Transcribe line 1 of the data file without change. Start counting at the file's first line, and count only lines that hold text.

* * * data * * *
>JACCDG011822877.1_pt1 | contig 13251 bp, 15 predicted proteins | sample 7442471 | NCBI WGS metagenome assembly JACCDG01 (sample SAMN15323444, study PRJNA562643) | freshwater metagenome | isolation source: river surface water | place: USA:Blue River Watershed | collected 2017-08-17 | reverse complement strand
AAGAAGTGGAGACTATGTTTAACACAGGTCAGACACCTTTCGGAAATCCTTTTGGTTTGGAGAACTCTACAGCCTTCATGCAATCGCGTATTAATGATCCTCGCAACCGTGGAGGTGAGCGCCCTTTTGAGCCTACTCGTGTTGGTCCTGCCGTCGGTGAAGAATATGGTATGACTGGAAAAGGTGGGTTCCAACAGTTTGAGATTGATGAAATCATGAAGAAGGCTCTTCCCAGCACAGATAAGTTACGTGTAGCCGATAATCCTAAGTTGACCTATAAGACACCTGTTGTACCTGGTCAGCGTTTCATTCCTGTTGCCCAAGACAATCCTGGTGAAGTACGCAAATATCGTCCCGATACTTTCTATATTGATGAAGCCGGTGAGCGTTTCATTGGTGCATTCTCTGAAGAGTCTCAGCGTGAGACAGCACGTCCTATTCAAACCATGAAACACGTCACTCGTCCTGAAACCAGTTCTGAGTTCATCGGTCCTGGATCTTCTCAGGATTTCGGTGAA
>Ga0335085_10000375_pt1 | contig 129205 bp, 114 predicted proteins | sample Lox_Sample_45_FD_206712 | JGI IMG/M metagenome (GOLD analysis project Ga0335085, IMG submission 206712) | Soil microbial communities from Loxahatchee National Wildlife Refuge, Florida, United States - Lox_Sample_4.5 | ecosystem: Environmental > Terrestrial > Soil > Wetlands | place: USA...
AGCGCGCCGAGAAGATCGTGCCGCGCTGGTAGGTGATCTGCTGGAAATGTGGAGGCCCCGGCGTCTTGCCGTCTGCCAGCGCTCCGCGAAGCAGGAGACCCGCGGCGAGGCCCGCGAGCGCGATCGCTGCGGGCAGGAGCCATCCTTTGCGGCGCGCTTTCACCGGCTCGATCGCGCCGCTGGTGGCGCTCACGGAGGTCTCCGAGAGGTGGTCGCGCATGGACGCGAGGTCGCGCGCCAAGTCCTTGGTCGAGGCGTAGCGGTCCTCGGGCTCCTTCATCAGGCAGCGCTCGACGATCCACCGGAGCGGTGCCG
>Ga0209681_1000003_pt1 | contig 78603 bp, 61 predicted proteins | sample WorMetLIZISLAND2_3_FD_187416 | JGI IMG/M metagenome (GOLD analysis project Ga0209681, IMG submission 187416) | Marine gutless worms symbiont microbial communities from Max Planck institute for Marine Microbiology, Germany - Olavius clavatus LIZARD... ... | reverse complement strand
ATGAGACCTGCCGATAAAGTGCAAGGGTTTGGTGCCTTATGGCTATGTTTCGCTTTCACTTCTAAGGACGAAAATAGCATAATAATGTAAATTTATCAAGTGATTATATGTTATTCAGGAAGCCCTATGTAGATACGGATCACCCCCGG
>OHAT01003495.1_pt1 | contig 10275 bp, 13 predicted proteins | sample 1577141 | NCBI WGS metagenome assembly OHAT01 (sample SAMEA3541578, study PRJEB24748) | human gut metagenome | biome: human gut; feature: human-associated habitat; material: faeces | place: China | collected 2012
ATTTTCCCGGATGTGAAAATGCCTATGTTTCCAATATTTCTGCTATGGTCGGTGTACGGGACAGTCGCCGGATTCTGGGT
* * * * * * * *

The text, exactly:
>JACCDG011822877.1_pt1 | contig 13251 bp, 15 predicted proteins | sample 7442471 | NCBI WGS metagenome assembly JACCDG01 (sample SAMN15323444, study PRJNA562643) | freshwater metagenome | isolation source: river surface water | place: USA:Blue River Watershed | collected 2017-08-17 | reverse complement strand